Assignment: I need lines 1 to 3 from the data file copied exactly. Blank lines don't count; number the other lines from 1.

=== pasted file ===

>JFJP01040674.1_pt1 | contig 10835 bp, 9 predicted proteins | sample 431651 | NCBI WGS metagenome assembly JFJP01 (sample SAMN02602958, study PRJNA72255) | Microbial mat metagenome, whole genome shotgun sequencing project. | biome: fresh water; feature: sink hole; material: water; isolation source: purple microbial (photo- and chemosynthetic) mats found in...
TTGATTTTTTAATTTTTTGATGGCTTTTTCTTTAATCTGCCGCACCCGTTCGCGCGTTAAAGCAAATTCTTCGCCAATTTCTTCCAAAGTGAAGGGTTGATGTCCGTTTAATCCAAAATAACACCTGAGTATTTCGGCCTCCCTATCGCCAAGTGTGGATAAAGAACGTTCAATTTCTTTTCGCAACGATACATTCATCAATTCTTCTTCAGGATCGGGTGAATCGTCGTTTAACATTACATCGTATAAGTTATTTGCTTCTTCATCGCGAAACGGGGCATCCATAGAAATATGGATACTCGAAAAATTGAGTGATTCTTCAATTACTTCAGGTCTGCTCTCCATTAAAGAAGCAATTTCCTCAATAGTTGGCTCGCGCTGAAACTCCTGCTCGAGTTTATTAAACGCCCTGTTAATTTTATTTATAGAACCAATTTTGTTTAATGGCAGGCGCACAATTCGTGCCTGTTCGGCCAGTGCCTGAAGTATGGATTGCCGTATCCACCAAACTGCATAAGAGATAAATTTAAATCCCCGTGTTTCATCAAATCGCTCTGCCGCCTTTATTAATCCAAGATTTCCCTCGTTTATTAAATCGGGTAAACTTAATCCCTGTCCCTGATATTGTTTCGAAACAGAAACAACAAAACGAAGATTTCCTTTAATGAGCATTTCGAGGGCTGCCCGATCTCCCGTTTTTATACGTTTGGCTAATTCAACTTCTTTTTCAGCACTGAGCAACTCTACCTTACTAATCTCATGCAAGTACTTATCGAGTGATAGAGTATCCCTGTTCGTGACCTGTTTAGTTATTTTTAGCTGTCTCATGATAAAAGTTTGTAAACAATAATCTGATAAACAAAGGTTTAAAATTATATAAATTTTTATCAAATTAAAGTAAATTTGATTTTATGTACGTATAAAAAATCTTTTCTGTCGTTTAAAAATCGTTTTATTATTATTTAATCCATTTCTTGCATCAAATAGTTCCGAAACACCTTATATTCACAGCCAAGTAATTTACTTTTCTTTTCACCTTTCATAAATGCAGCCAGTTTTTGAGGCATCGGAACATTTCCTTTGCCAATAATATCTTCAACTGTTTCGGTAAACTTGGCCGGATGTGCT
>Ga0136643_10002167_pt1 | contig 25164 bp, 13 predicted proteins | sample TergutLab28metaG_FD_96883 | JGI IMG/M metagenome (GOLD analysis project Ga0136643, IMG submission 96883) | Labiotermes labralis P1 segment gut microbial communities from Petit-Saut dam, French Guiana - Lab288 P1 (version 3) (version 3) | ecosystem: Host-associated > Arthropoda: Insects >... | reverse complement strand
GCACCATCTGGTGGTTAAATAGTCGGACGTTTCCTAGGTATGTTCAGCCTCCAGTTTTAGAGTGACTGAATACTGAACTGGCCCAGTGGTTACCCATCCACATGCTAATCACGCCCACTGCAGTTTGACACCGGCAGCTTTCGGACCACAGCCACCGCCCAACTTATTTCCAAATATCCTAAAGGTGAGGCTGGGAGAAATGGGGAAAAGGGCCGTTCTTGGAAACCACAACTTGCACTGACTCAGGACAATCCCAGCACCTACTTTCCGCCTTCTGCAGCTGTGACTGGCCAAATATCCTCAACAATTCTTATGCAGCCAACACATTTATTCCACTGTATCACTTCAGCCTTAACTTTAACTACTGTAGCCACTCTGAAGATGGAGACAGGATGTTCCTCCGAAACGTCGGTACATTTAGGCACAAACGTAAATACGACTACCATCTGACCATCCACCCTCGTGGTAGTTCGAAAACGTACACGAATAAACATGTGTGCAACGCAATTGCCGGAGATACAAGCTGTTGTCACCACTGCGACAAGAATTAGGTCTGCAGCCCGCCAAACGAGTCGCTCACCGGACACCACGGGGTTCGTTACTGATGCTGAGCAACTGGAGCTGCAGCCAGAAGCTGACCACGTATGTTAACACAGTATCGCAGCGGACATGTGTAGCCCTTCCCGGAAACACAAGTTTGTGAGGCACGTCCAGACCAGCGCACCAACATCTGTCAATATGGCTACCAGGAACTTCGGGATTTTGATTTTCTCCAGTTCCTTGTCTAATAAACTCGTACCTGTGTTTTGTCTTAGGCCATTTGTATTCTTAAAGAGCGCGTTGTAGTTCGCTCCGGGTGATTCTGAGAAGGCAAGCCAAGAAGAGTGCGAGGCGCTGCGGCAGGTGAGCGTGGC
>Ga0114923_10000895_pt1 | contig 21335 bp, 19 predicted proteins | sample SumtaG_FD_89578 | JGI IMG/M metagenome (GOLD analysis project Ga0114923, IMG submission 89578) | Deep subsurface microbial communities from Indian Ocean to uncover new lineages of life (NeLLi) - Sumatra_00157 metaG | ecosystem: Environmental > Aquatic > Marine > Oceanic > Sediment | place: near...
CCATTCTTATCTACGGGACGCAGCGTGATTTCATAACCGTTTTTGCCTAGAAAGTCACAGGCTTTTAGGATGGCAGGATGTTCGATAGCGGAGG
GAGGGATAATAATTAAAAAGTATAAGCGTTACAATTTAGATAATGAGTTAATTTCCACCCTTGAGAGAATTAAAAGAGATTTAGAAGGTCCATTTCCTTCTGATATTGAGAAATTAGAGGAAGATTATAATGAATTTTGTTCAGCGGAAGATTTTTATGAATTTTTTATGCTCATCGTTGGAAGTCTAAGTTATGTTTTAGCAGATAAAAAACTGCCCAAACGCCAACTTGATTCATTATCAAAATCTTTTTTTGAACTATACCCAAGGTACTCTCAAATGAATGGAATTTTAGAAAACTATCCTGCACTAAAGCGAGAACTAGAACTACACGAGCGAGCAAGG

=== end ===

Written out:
>JFJP01040674.1_pt1 | contig 10835 bp, 9 predicted proteins | sample 431651 | NCBI WGS metagenome assembly JFJP01 (sample SAMN02602958, study PRJNA72255) | Microbial mat metagenome, whole genome shotgun sequencing project. | biome: fresh water; feature: sink hole; material: water; isolation source: purple microbial (photo- and chemosynthetic) mats found in...
TTGATTTTTTAATTTTTTGATGGCTTTTTCTTTAATCTGCCGCACCCGTTCGCGCGTTAAAGCAAATTCTTCGCCAATTTCTTCCAAAGTGAAGGGTTGATGTCCGTTTAATCCAAAATAACACCTGAGTATTTCGGCCTCCCTATCGCCAAGTGTGGATAAAGAACGTTCAATTTCTTTTCGCAACGATACATTCATCAATTCTTCTTCAGGATCGGGTGAATCGTCGTTTAACATTACATCGTATAAGTTATTTGCTTCTTCATCGCGAAACGGGGCATCCATAGAAATATGGATACTCGAAAAATTGAGTGATTCTTCAATTACTTCAGGTCTGCTCTCCATTAAAGAAGCAATTTCCTCAATAGTTGGCTCGCGCTGAAACTCCTGCTCGAGTTTATTAAACGCCCTGTTAATTTTATTTATAGAACCAATTTTGTTTAATGGCAGGCGCACAATTCGTGCCTGTTCGGCCAGTGCCTGAAGTATGGATTGCCGTATCCACCAAACTGCATAAGAGATAAATTTAAATCCCCGTGTTTCATCAAATCGCTCTGCCGCCTTTATTAATCCAAGATTTCCCTCGTTTATTAAATCGGGTAAACTTAATCCCTGTCCCTGATATTGTTTCGAAACAGAAACAACAAAACGAAGATTTCCTTTAATGAGCATTTCGAGGGCTGCCCGATCTCCCGTTTTTATACGTTTGGCTAATTCAACTTCTTTTTCAGCACTGAGCAACTCTACCTTACTAATCTCATGCAAGTACTTATCGAGTGATAGAGTATCCCTGTTCGTGACCTGTTTAGTTATTTTTAGCTGTCTCATGATAAAAGTTTGTAAACAATAATCTGATAAACAAAGGTTTAAAATTATATAAATTTTTATCAAATTAAAGTAAATTTGATTTTATGTACGTATAAAAAATCTTTTCTGTCGTTTAAAAATCGTTTTATTATTATTTAATCCATTTCTTGCATCAAATAGTTCCGAAACACCTTATATTCACAGCCAAGTAATTTACTTTTCTTTTCACCTTTCATAAATGCAGCCAGTTTTTGAGGCATCGGAACATTTCCTTTGCCAATAATATCTTCAACTGTTTCGGTAAACTTGGCCGGATGTGCT
>Ga0136643_10002167_pt1 | contig 25164 bp, 13 predicted proteins | sample TergutLab28metaG_FD_96883 | JGI IMG/M metagenome (GOLD analysis project Ga0136643, IMG submission 96883) | Labiotermes labralis P1 segment gut microbial communities from Petit-Saut dam, French Guiana - Lab288 P1 (version 3) (version 3) | ecosystem: Host-associated > Arthropoda: Insects >... | reverse complement strand